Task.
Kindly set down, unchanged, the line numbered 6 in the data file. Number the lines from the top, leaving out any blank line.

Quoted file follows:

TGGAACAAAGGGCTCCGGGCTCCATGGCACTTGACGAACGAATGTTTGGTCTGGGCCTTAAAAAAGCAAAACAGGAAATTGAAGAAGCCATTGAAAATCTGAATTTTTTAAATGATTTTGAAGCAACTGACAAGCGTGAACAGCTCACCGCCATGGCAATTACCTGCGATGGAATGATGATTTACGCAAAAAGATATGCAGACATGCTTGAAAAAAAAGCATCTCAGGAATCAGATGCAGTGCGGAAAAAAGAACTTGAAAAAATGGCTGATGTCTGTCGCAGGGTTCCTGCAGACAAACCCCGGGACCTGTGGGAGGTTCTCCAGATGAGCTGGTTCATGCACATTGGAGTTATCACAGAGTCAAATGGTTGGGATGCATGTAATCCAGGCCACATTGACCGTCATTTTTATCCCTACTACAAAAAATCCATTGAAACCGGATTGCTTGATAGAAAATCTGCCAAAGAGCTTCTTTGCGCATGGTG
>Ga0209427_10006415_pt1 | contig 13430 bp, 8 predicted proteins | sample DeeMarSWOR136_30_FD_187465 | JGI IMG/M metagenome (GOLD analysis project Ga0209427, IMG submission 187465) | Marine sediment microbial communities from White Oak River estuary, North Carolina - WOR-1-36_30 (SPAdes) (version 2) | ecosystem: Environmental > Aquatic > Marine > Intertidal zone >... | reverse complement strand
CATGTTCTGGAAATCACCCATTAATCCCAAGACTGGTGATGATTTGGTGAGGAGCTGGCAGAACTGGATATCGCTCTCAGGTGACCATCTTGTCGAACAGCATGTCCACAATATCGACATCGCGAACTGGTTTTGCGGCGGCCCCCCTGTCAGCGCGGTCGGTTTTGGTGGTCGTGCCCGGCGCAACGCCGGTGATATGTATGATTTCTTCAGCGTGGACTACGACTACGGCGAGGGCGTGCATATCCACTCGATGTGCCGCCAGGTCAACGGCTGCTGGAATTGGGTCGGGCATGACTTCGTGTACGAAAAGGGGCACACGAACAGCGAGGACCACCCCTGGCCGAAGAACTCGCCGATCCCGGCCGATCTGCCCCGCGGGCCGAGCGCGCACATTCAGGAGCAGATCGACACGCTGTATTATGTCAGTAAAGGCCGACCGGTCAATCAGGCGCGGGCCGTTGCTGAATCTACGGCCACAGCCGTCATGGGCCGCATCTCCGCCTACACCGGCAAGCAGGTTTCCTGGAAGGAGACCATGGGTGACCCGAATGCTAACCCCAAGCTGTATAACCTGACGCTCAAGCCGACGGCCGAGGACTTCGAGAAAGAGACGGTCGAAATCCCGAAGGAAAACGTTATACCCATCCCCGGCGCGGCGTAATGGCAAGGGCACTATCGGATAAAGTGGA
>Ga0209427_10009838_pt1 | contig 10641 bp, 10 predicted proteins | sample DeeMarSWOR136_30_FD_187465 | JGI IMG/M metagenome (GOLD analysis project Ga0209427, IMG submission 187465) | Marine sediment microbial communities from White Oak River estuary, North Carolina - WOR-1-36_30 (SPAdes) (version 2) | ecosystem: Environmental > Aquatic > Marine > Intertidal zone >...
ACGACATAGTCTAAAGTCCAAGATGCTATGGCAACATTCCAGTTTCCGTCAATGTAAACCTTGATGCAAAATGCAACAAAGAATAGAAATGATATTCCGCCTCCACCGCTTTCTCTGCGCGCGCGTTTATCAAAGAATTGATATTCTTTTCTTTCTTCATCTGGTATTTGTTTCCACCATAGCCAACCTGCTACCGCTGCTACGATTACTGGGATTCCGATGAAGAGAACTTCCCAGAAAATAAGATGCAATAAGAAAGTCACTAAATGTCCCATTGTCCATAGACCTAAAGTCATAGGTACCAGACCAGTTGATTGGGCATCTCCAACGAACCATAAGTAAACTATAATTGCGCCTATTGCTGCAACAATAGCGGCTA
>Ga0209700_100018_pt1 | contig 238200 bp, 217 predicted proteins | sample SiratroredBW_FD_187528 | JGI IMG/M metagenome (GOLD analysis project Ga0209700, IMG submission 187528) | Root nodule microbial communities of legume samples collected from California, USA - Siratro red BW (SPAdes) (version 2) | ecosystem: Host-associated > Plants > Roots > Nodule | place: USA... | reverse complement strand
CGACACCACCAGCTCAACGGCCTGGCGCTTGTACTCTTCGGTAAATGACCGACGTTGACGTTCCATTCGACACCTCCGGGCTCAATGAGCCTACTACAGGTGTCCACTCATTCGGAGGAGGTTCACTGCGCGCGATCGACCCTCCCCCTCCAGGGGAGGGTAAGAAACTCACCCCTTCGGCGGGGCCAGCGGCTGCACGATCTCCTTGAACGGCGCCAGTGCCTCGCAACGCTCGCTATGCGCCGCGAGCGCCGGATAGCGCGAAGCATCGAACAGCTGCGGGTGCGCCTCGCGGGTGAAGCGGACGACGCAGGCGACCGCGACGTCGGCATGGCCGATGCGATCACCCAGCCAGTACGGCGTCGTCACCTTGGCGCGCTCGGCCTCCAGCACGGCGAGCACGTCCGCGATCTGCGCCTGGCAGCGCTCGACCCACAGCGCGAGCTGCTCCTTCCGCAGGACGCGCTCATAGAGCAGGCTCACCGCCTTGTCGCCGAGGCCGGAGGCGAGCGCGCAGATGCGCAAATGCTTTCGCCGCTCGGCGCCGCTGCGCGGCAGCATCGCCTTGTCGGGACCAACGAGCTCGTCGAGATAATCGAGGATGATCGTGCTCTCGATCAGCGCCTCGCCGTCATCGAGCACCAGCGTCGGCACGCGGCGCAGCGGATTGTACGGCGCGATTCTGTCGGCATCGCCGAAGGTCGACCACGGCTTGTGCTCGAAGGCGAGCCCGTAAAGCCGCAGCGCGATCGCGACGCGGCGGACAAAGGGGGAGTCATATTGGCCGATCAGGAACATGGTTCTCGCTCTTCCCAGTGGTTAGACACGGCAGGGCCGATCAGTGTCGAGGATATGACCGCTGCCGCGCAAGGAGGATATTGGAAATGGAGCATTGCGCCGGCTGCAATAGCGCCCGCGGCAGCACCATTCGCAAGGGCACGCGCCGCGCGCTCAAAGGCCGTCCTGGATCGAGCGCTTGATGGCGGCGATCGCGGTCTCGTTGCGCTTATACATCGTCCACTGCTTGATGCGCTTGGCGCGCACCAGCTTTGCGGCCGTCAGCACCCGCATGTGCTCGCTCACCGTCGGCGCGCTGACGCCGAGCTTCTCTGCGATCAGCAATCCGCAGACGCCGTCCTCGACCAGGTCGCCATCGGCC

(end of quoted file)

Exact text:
>Ga0209700_100018_pt1 | contig 238200 bp, 217 predicted proteins | sample SiratroredBW_FD_187528 | JGI IMG/M metagenome (GOLD analysis project Ga0209700, IMG submission 187528) | Root nodule microbial communities of legume samples collected from California, USA - Siratro red BW (SPAdes) (version 2) | ecosystem: Host-associated > Plants > Roots > Nodule | place: USA... | reverse complement strand